Doctors in Britain, Italy and Spain have been warned to look out for a rare inflammatory condition in children that is possibly linked to the new coronavirus.
Earlier this week, Britain’s Paediatric Intensive Care Society issued an alert to doctors noting that in the past three weeks, there has been an increase in the number of children with “a multi-system inflammatory state requiring intensive care” across the country.
The group said there was “growing concern” that either a COVID-19-related syndrome was emerging in children or that a different, unidentified disease might be responsible.
“We already know that a very small number of children can become severely ill with COVID-19, but this is very rare,” said Russell Viner, president of the Royal College of Paediatrics and Child Health.
“New diseases may present in ways that surprise us, and clinicians need to be made aware of any emerging evidence of particular symptoms.”
The cases were also reported to have features of toxic shock syndrome or Kawasaki disease, a rare blood vessel disorder. Only some of the children tested positive for the coronavirus, so scientists are unsure if these rare symptoms are caused by the virus or by something else.
Health officials estimate there have been about 10 to 20 such cases in Britain, and NHS England said it is urgently investigating the reports.
Spain’s Association of Pediatrics recently made a similar warning, telling doctors that in recent weeks, there had been a number of school-age children suffering from “an unusual picture of abdominal pain, accompanied by gastrointestinal symptoms” that could lead within hours to shock, low blood pressure and heart problems.
“It is a priority to recognize these (symptoms) to urgently refer these patients to a hospital,” the pediatric association said.
In Italy, Gaslini Hospital’s Dr. Angelo Ravelli, a member of the Italian Pediatricians Society, sent a note to 10,000 colleagues with related concerns. He and his team reported an unusual increase in the number of patients with Kawasaki disease, noting some children had COVID-19 or had contacts with confirmed virus cases.
Kawasaki symptoms include a high temperature that lasts for five days or more, a rash and swollen glands in the neck, according to Britain’s National Health Service.
Dr. James Gill, an honorary clinical lecturer at Warwick Medical School, said while the reports were concerning, there was still no solid evidence that the rare syndrome was caused by COVID-19.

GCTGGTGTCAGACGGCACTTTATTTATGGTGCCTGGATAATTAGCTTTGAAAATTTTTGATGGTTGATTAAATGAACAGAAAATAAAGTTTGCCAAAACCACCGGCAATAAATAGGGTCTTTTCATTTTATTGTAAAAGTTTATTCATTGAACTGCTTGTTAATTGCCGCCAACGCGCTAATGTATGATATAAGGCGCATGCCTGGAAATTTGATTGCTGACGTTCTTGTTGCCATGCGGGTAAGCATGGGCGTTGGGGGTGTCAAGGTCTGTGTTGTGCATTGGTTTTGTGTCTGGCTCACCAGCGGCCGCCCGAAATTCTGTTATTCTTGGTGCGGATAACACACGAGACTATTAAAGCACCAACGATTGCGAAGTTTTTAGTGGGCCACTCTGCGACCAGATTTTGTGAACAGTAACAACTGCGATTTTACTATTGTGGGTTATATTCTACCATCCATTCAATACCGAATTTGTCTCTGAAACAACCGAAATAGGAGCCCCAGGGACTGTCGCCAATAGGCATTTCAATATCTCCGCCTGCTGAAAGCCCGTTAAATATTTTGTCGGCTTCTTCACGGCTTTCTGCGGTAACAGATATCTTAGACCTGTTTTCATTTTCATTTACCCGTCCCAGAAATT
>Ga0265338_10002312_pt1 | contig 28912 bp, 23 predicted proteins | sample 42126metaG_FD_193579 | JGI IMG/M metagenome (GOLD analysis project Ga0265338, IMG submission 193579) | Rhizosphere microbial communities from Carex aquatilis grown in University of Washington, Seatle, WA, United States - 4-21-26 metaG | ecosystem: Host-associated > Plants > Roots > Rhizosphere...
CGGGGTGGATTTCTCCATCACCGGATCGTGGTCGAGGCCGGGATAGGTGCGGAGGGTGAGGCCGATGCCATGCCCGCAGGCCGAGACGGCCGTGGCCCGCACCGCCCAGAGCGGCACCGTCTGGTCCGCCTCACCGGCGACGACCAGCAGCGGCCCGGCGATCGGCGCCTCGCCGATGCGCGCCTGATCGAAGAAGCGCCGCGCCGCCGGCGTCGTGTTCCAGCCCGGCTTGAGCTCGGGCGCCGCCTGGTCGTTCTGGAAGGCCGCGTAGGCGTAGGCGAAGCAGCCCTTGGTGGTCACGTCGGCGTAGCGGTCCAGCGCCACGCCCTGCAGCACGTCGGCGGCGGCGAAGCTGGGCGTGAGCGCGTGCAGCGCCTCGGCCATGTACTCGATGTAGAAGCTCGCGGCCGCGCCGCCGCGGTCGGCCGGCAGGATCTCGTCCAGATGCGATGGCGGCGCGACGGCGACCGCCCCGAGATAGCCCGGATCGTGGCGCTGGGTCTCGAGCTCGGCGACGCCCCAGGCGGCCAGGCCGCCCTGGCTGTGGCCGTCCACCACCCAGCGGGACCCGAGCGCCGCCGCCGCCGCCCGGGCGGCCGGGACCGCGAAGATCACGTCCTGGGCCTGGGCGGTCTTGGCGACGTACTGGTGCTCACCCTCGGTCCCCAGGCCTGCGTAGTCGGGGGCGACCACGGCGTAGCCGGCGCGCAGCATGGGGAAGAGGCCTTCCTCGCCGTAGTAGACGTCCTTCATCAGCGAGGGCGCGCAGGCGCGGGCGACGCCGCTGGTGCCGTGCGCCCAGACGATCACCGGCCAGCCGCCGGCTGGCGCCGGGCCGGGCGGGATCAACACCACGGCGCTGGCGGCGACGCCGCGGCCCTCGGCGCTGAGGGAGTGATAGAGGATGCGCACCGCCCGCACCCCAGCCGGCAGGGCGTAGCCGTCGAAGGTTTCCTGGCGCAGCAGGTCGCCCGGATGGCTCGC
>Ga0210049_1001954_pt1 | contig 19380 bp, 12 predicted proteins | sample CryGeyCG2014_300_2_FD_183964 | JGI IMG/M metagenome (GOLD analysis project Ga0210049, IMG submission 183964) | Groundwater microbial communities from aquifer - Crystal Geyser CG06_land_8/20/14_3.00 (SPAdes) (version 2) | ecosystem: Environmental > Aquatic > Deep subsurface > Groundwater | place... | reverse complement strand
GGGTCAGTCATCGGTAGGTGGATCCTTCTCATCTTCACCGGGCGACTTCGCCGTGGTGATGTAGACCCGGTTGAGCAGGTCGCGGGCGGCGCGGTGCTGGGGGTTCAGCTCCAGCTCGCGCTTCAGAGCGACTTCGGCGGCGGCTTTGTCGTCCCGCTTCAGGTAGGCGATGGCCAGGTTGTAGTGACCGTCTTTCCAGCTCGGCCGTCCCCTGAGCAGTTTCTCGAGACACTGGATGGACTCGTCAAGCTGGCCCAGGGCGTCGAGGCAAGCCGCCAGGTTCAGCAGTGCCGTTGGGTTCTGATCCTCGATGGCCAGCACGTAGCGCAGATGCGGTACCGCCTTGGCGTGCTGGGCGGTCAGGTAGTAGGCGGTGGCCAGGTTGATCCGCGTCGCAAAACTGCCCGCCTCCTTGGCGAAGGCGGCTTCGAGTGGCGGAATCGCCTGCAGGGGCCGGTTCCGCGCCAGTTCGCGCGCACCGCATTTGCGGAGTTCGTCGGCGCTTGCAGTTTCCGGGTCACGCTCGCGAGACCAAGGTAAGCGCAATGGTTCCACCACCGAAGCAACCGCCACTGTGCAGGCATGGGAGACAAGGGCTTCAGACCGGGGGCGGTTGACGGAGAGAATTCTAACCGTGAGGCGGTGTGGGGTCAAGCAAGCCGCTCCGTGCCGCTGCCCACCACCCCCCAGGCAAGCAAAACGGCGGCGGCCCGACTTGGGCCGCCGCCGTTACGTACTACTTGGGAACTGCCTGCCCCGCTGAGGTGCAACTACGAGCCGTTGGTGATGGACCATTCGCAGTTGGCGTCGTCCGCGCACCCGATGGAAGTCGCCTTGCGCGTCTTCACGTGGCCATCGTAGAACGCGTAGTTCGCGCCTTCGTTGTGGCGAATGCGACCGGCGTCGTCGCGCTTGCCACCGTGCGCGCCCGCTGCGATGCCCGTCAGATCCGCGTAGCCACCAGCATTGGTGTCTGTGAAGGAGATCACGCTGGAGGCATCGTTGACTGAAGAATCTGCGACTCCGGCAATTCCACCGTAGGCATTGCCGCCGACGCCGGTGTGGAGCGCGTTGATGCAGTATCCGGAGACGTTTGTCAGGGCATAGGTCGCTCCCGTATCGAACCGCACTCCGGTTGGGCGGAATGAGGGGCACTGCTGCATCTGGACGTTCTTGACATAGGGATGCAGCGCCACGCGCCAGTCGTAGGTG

“Regardless of source, multi-system inflammatory diseases are exceptionally serious for children and already stretched intensive care teams, so keeping an extra eye out for new symptoms arising in the patients we see is always a good thing,” he said.
Some possible cases have also been reported in France and Belgium.
To date, children have been among the least affected group by the coronavirus. Data from more than 75,000 cases in China showed they comprised 2.4 per cent of all cases and mostly suffered only mild symptoms.
The World Health Organization said it was attempting to gather more information on any new, coronavirus-related syndrome in children from its global network of doctors but had not received any official reports about it.
Questions about COVID-19? Here are some things you need to know:
Health officials caution against all international travel. Returning travellers are legally obligated to self-isolate for 14 days, beginning March 26, in case they develop symptoms and to prevent spreading the virus to others. Some provinces and territories have also implemented additional recommendations or enforcement measures to ensure those returning to the area self-isolate.
Symptoms can include fever, cough and difficulty breathing — very similar to a cold or flu. Some people can develop a more severe illness. People most at risk of this include older adults and people with severe chronic medical conditions like heart, lung or kidney disease. If you develop symptoms, contact public health authorities.
To prevent the virus from spreading, experts recommend frequent handwashing and coughing into your sleeve. They also recommend minimizing contact with others, staying home as much as possible and maintaining a distance of two metres from other people if you go out.
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